The overall Dutch confectionery market is set for a compound annual growth rate (CAGR) of just 1.2% between 2012-2017, says Candean.
Health claims driving gum growth
Gum however is predicted to grow faster at 3.1% compared to chocolate (1.2%) and sugar confectionery (1.5%).
Canadean report analyst Ronan Stafford told ConfectioneryNews.com: “The main driver behind this is health claims. Consumers are very open to a health claim.”
However, he added that confectioners must keep the price point low. “A health claim is not a license to go out and sell a lot of premium gum,” he said.
Gums for tooth whitening, decay prevention and fresh breath will score well in the Netherlands, but companies must be careful how they make the claim, said the analyst.
EU sugarfree gum claims
Health claims in Europe are regulated by the European Food Safety Authority (EFSA).
There are five authorised health claims in the EU for sugar-free gum, plus one for sugar-free gum with carbamide, one for xylitol gum and another for gum with fluroide.
The claims for sugar-free gum are maintenance of tooth mineralisation, plaque acid neutralisation and reduction of oral dryness.
Wrigley made the tooth mineralisation and plaque acid neutralisation claims under Art 14 (1) (a), but these were also approved under general function Art 13 (1) submissions, which come via member states rather than businesses – taking the number of sugar-free claims to five.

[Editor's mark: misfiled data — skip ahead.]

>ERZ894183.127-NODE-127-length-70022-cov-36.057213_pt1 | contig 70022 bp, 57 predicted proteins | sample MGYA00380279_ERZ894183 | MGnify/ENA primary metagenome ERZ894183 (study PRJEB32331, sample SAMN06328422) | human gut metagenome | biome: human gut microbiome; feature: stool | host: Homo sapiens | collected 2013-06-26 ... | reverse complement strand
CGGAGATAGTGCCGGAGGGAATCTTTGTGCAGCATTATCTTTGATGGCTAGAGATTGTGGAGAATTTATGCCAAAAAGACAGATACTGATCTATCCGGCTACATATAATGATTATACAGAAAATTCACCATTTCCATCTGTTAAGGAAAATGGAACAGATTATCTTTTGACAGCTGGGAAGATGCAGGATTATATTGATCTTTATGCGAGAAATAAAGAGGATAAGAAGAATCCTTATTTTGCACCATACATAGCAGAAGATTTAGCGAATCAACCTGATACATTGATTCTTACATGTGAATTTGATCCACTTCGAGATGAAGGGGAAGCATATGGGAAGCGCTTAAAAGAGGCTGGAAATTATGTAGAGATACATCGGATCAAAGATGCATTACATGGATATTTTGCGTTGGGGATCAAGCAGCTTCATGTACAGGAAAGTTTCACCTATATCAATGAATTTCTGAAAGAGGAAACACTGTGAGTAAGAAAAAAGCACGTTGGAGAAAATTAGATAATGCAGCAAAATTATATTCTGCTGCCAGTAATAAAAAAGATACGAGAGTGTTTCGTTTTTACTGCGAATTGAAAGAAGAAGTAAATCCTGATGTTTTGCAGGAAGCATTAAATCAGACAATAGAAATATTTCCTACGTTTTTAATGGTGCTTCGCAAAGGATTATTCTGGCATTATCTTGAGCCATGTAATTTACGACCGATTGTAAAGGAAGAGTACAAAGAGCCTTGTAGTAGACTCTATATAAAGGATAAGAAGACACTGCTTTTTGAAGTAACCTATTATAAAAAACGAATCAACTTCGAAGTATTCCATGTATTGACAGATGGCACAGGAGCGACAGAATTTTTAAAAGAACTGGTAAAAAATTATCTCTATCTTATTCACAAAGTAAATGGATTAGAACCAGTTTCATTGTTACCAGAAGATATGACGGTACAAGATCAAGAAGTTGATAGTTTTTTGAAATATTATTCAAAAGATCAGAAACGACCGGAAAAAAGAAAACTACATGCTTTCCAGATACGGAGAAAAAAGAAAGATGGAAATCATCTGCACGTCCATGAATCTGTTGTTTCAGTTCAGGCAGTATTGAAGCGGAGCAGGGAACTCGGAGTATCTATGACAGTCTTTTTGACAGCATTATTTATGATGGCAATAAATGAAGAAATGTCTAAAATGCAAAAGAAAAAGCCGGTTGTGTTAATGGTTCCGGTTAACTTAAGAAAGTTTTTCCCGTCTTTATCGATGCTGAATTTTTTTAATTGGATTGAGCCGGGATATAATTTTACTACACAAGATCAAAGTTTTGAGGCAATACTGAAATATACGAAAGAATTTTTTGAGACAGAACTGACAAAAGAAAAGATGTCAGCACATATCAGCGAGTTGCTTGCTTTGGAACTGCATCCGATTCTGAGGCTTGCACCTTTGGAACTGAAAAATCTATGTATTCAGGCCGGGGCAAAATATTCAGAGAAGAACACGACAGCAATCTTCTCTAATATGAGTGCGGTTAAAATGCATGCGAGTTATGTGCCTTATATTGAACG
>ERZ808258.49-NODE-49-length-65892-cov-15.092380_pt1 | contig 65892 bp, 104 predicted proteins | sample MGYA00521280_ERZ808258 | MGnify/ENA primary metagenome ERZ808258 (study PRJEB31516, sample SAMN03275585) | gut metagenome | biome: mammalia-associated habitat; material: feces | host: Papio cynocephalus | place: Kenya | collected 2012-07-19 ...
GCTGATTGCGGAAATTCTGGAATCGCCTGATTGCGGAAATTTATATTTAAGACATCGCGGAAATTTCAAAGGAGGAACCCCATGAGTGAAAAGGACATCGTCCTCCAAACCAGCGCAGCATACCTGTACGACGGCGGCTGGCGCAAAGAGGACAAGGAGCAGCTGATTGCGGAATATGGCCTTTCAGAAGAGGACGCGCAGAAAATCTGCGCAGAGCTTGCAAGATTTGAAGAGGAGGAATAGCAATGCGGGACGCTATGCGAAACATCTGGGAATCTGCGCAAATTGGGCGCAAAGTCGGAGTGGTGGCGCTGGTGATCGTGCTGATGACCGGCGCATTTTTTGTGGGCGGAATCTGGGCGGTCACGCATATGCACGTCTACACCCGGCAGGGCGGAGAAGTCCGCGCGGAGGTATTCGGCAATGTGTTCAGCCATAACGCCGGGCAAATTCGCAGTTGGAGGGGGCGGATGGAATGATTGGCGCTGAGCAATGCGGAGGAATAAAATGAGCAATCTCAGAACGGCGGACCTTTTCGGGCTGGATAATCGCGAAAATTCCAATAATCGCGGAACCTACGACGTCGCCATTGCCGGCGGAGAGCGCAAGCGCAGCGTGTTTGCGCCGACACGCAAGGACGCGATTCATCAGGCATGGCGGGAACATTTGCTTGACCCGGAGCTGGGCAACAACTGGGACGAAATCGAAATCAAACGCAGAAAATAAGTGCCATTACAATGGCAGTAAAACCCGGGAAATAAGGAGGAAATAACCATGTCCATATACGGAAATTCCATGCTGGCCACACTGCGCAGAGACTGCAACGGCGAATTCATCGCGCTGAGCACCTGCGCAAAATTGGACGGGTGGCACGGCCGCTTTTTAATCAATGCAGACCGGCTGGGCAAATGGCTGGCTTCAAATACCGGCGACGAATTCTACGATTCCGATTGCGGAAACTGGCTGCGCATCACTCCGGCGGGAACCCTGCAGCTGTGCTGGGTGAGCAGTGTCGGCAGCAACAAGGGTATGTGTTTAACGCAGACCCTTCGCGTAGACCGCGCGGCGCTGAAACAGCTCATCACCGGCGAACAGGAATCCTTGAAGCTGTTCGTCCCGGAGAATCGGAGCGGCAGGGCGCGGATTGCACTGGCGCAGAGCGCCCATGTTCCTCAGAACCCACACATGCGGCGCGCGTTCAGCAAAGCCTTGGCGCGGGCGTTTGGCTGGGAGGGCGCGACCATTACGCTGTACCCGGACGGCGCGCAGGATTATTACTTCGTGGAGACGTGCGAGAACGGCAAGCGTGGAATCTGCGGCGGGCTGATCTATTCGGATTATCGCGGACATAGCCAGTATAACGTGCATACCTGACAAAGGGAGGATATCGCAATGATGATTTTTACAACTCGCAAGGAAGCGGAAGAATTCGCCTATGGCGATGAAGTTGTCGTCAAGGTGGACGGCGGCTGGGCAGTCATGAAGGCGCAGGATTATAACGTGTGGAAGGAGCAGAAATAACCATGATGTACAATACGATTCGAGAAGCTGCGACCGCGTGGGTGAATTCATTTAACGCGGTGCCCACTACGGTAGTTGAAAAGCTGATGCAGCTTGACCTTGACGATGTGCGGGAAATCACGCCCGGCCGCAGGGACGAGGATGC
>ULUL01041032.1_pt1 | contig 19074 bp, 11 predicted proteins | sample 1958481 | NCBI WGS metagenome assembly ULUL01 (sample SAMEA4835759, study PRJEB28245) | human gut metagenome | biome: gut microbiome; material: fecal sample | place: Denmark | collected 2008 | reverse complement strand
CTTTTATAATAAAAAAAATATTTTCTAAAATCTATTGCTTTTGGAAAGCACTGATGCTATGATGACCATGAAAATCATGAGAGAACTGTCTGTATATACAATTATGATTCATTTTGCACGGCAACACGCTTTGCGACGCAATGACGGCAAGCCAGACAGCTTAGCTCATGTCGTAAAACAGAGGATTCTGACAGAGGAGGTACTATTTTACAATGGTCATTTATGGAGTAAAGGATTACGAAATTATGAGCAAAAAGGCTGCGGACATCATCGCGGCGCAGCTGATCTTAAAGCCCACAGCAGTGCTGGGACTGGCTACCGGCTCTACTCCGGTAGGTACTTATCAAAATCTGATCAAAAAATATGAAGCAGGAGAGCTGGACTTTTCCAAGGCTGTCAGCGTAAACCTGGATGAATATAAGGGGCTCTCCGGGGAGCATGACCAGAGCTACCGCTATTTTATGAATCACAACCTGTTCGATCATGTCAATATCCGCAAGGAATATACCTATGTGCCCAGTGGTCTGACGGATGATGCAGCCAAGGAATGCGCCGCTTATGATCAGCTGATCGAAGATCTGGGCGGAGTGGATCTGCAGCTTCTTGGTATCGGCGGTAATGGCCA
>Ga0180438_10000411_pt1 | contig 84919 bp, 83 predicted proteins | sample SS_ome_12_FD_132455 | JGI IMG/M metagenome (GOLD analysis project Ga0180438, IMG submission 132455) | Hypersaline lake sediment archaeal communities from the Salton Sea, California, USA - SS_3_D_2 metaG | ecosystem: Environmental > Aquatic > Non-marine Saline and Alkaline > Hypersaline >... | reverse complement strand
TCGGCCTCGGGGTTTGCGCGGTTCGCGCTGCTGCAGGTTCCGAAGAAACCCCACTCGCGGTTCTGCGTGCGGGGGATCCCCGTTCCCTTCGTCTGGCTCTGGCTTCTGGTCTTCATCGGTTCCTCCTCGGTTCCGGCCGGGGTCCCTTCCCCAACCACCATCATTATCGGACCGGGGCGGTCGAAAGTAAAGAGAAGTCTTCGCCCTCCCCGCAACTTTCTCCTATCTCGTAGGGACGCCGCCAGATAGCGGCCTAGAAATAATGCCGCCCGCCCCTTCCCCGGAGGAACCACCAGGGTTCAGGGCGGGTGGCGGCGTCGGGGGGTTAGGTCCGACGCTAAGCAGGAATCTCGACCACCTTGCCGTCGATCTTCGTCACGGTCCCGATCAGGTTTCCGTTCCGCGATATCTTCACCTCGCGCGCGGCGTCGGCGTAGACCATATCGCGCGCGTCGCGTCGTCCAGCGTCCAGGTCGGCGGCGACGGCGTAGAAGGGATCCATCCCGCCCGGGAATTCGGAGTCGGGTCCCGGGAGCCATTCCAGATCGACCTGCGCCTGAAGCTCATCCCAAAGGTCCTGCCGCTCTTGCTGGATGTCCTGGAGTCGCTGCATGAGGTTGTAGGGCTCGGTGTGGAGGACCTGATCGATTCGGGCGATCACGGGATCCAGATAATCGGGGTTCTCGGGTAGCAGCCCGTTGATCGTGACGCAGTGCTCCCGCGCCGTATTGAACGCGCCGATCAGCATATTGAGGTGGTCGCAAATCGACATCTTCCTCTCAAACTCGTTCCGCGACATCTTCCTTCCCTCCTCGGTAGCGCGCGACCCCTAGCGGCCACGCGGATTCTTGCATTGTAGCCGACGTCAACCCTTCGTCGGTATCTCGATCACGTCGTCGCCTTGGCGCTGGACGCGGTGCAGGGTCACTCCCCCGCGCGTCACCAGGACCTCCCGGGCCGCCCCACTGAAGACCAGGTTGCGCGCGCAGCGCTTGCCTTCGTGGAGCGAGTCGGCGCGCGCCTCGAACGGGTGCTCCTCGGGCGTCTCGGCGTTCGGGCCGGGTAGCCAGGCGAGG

Carbamide and xylitol gum claims
The 13(1) claim with carbamide says that gums with the ingredient are more effective in plaque acid neutralisation than gums without it.
There is also an approved health claim for plaque reduction for gum sweetened with 100% xylitol following an application from Dutch confectioner Leaf (now Cloetta).
Sugar-free chewing gum with fluoride has also been proven to maintain tooth mineralisation after a 13 (1) application.
Stafford said that in the Dutch market, “if you get a health claim approved you will do very well”.
Although its share will grow, gum still has the lowest value share of the market at 6.3% will remain the smallest segment behind sugar confectionery and chocolate by 2017, said Canadean.
Canadean research found that online retail, also known as eRetail, was the fastest growing channel by value in the Dutch confectionery market .
Stafford warned that eRetail was still a very small distribution channel compared to supermarkets and convenience stores and would be difficult for an impulse-driven category like confectionery to break in to.
“If they do it will be planned treats for children’s lunchboxes,” he said.
He added that gum in particular would struggle, but a health claim may prompt heavy consumers to buy in bulk for their weekly shop.